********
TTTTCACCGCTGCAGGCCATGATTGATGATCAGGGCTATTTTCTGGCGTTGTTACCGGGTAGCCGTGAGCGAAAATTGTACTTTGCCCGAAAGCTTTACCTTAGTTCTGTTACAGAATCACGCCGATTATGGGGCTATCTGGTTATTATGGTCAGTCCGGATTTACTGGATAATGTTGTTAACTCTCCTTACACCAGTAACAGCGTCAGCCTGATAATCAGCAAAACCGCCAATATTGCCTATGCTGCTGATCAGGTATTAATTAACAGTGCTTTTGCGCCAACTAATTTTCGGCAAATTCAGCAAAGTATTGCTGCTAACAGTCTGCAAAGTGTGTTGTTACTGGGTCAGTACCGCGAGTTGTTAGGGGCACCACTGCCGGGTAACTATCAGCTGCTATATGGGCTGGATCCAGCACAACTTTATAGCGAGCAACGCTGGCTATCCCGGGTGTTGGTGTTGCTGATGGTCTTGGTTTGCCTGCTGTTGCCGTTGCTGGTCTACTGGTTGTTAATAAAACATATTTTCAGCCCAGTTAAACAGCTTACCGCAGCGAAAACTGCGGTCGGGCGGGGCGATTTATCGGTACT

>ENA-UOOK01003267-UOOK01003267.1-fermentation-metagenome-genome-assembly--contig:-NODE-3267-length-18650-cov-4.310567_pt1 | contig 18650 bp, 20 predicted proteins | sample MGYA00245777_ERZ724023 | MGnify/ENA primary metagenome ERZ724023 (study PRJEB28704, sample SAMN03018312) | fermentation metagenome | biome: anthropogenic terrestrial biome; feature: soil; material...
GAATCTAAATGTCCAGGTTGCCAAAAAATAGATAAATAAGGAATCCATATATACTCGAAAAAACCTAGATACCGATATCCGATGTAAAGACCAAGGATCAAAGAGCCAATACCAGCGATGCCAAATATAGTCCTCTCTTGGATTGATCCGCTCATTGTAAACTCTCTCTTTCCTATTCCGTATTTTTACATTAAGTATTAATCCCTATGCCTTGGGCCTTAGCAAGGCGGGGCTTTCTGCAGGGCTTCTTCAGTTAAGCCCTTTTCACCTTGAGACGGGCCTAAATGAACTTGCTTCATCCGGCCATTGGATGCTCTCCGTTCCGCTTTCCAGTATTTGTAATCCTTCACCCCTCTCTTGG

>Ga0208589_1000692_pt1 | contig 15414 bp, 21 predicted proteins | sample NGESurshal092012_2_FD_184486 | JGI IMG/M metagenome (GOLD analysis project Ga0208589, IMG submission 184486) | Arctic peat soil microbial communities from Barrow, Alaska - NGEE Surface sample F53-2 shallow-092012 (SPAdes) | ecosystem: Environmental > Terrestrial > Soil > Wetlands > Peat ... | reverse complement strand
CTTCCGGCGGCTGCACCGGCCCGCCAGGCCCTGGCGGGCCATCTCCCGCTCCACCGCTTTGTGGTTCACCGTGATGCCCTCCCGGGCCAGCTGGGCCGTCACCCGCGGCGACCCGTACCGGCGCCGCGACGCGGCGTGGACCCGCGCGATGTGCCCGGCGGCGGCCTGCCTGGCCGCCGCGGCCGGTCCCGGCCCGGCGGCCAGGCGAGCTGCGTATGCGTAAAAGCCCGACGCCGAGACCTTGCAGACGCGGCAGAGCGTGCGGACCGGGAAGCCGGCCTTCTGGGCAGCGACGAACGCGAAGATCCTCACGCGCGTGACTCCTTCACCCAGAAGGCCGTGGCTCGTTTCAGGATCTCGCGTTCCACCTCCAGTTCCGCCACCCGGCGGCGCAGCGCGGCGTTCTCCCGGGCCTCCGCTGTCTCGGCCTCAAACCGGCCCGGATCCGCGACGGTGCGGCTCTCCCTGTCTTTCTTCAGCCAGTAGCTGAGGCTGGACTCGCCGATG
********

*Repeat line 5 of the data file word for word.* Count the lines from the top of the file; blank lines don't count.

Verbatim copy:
CTTCCGGCGGCTGCACCGGCCCGCCAGGCCCTGGCGGGCCATCTCCCGCTCCACCGCTTTGTGGTTCACCGTGATGCCCTCCCGGGCCAGCTGGGCCGTCACCCGCGGCGACCCGTACCGGCGCCGCGACGCGGCGTGGACCCGCGCGATGTGCCCGGCGGCGGCCTGCCTGGCCGCCGCGGCCGGTCCCGGCCCGGCGGCCAGGCGAGCTGCGTATGCGTAAAAGCCCGACGCCGAGACCTTGCAGACGCGGCAGAGCGTGCGGACCGGGAAGCCGGCCTTCTGGGCAGCGACGAACGCGAAGATCCTCACGCGCGTGACTCCTTCACCCAGAAGGCCGTGGCTCGTTTCAGGATCTCGCGTTCCACCTCCAGTTCCGCCACCCGGCGGCGCAGCGCGGCGTTCTCCCGGGCCTCCGCTGTCTCGGCCTCAAACCGGCCCGGATCCGCGACGGTGCGGCTCTCCCTGTCTTTCTTCAGCCAGTAGCTGAGGCTGGACTCGCCGATG